Gentle readers, I was watching a program called “Yukon Men” the other night on the “telly” and it took me back to a place in time when I was just plain “Jack.”
This feller was out checking cows there in Alaska when he spotted a wolf runnin’ in his herd. He shot the wolf and decided to haul it back home on his pony. That created some problems as that ole pony didn’t want that wolf on his back.
In 1972 I was lookin’ after some grass steers in a four section pasture that joined my place there north of Amarillo, Texas. My friend, Glenn was riding with me that day and he was packin’ a sidearm. I wasn’t armed. Now Glenn was one of those “herky jerky” kind of fellers. By that I mean he was sort of a Barney Fife on steroids at times. If Glenn was anywhere around you could look for something to go wrong and usually that meant your life might be in peril of some sort. As a sidebar I flew with Glenn once after he had gotten his pilot license and only because I knew that if I didn’t he would be crushed as he would think I didn’t trust his ability to fly. I didn’t, but there I was in the plane with him sweating like a pig at a pig roast. We landed safely but a few years later he and one of his buddies didn’t. They both died in Glenn’s plane.
Meanwhile, back at the ranch ... Glenn and I had checked all the windmills and all the pastures and had headed back to my house when he blurts out, “Hold up Jack ... there’s a bobcat under that mesquite there!” I pulled up, took a close look and thought it to be a large feral cat. It wasn’t.
It was indeed a young bobcat. Glenn wanted to dispatch it so I took the horse off some distance away as he shot the cat once and it was dead as a politician’s promise. Now that was one pretty cat and I wanted to take it back to the house to show my 2-year-old son. Problem was, I was riding a green broke horse so I was a little concerned he might get somewhat excited if I loaded that bobcat on behind the saddle. I let him smell the cat and then I placed that ole cat behind the cantle of my saddle and tied his legs down on each side with the saddle strings. I walked the horse around for a minute or two and then mounted up. The ol’ bobcat slipped off to one side and the blood started to run. That wasn’t the only thing that ran, so did that pony. Let me tell ya children, he took off like a tree hugger in a forest fire. It was about two miles to the house through a mesquite covered and cactus laden pasture.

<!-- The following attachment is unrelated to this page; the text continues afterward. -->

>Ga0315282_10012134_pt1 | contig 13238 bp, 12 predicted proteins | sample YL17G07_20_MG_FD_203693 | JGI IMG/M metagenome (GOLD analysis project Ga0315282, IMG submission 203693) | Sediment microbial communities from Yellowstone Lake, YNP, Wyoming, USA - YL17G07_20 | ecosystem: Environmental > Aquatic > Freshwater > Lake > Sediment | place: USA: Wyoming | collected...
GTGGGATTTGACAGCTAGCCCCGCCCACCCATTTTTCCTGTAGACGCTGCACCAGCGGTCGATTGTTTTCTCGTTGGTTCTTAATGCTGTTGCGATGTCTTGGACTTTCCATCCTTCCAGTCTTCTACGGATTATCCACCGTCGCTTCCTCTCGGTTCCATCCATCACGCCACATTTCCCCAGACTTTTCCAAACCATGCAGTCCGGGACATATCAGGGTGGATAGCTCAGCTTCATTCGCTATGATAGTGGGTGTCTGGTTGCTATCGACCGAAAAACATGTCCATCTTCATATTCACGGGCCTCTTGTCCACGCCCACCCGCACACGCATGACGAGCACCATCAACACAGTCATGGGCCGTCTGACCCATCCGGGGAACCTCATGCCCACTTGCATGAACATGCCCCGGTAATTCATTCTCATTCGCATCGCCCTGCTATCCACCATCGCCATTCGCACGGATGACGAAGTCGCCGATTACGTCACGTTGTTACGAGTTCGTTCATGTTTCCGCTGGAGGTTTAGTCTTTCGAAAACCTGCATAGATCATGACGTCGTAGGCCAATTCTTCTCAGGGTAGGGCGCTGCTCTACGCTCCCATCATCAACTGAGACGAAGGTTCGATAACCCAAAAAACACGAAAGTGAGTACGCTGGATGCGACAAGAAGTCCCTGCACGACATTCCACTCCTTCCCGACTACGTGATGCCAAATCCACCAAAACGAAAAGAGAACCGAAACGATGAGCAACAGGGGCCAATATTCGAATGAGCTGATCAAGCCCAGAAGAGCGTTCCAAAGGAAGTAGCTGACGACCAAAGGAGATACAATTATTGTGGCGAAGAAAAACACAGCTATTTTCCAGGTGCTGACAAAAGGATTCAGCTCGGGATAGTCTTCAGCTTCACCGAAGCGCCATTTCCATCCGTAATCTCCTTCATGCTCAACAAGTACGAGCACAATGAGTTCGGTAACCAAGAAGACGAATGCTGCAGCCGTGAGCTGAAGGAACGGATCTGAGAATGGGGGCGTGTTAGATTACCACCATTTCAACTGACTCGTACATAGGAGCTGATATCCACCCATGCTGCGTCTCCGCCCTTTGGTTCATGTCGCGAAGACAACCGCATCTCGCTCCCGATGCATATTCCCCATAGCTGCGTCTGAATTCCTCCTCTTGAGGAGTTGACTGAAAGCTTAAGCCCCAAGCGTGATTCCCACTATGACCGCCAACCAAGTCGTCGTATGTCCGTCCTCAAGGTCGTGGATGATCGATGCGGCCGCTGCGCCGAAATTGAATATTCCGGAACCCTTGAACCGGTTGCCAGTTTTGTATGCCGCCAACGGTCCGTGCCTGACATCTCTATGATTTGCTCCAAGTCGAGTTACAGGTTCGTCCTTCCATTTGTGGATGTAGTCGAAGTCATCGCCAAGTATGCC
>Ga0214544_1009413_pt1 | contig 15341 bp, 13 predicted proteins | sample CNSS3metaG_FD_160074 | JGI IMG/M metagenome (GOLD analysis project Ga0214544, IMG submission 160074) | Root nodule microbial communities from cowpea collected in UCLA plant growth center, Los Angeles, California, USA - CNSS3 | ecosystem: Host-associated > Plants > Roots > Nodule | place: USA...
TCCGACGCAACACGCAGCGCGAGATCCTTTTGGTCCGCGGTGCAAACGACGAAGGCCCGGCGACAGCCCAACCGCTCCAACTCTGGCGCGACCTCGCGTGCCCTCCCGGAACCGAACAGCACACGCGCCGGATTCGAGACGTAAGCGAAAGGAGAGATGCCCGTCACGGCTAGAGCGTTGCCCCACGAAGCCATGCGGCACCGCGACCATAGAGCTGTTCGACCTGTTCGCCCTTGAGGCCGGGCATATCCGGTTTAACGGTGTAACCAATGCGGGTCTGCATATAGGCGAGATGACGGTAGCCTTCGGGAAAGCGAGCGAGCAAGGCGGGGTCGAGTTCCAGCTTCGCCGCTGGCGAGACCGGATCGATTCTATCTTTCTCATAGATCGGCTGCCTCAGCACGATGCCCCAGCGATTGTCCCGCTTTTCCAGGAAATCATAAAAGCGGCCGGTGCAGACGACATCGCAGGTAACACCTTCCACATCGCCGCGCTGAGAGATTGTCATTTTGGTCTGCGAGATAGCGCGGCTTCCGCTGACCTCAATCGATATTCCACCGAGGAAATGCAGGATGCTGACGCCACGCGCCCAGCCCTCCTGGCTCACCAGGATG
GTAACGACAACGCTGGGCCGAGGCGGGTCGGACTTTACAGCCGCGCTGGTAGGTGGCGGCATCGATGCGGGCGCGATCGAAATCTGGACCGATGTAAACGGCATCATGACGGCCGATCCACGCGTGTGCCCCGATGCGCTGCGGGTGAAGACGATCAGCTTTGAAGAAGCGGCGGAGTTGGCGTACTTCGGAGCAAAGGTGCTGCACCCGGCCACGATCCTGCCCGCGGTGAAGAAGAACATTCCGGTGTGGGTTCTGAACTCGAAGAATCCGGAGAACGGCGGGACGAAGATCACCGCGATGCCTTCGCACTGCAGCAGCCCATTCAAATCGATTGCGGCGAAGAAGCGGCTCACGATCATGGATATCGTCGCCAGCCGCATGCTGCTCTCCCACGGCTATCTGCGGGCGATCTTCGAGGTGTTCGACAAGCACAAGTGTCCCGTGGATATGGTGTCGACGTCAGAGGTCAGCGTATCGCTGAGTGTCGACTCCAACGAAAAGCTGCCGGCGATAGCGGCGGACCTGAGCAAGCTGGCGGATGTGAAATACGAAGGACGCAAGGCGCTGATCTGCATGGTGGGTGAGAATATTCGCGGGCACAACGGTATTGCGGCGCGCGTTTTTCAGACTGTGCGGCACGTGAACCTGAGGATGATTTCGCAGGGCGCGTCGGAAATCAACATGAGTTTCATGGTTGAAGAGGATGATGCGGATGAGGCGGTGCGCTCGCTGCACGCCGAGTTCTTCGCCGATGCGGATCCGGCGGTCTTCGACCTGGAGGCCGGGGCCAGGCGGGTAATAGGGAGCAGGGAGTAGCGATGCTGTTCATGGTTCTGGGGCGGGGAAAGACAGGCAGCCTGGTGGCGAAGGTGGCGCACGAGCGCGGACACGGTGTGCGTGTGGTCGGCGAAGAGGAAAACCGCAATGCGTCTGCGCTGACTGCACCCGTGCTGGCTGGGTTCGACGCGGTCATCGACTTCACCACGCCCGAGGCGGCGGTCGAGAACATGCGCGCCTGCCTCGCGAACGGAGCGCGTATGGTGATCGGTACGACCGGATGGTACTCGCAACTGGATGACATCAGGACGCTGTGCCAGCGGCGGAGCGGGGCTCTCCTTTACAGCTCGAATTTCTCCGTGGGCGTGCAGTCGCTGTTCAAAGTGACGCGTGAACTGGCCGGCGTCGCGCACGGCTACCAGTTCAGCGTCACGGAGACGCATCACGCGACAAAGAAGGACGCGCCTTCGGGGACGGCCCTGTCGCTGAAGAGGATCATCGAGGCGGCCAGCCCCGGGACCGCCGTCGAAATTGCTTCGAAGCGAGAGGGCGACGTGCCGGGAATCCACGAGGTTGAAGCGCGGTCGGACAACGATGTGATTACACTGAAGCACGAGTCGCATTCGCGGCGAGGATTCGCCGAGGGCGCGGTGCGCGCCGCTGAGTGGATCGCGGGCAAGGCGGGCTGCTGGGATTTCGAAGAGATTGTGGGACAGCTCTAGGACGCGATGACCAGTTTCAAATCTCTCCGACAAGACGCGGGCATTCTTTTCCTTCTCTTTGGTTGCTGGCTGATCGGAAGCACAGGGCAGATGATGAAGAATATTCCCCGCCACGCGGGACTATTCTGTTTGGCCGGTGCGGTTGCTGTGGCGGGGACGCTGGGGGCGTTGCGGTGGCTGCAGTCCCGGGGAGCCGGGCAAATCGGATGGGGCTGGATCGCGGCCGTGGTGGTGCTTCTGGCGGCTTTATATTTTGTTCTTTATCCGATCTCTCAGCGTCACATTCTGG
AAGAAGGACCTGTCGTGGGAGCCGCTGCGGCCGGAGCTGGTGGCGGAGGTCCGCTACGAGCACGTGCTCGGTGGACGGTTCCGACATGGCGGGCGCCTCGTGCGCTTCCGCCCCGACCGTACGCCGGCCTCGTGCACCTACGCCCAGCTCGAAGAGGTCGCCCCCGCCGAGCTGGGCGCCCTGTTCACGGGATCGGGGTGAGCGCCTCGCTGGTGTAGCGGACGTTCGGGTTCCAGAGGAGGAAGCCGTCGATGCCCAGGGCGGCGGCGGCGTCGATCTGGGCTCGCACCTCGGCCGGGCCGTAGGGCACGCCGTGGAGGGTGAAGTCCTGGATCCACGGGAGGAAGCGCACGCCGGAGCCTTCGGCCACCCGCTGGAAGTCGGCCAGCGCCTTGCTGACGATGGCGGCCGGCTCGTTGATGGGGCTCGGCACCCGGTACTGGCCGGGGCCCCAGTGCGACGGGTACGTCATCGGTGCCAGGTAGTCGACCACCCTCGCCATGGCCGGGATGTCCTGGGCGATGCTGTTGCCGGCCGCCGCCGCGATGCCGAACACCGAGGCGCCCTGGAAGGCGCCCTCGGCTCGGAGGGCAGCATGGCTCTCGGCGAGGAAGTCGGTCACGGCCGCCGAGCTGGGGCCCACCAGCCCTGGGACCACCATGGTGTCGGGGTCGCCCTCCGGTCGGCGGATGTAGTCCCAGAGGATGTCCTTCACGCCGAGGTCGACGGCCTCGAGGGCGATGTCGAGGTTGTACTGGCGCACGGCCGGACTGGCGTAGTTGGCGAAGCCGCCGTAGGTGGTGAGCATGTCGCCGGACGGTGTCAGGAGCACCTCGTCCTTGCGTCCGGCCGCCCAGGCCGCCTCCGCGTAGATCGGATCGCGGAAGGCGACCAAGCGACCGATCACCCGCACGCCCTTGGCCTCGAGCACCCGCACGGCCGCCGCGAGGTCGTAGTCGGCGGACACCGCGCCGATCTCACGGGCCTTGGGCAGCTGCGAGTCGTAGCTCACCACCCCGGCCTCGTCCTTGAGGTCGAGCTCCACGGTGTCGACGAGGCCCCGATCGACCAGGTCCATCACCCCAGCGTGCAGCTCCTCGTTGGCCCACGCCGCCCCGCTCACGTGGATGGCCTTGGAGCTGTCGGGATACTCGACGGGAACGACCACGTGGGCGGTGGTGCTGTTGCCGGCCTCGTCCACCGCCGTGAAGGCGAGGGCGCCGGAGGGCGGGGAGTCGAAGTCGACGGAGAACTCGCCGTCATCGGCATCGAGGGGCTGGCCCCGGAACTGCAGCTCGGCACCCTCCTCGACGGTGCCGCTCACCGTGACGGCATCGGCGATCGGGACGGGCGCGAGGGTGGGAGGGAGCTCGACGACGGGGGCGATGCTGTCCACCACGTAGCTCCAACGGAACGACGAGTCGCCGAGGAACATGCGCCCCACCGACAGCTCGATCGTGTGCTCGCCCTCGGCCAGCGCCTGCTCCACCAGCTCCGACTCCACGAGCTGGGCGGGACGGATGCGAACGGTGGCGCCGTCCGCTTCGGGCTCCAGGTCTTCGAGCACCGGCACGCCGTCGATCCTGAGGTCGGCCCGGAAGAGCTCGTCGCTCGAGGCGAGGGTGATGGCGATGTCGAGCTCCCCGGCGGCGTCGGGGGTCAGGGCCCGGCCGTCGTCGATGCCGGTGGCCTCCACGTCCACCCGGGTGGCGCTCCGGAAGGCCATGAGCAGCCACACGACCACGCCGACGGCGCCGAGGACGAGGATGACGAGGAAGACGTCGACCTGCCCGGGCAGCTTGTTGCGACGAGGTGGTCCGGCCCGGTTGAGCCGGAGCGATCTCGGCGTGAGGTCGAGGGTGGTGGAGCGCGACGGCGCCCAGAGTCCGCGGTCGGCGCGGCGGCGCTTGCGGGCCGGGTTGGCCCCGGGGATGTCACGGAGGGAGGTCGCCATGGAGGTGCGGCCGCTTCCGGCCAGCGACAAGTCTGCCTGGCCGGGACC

I most likely could have placed in the Belmont Stakes on that given day. We did arrive back at the house in record time and without any major injuries. I had “Little Miss Martha” bring out the boy as I tied the cat legs over the hitching rail so I could skin him. “Whatcha’ doin’ Daddy? Whatcha’ doing to that kitty cat Daddy?” my son probed.
“Son, this here is a wild cat, it’s called a Bobcat and I’m gonna’ skin him. I’m gonna’ take his coat off!”
With big eyes and lots of anticipation my son’s voice got a little lower, “Won’t he get cold Daddy, won’t he get cold?”
That little incident could have been the root cause for the name, “Mad Jack.”
Stay tuned, chech yer cinch on occasion, and I’ll c y’all, all y’all. ❖
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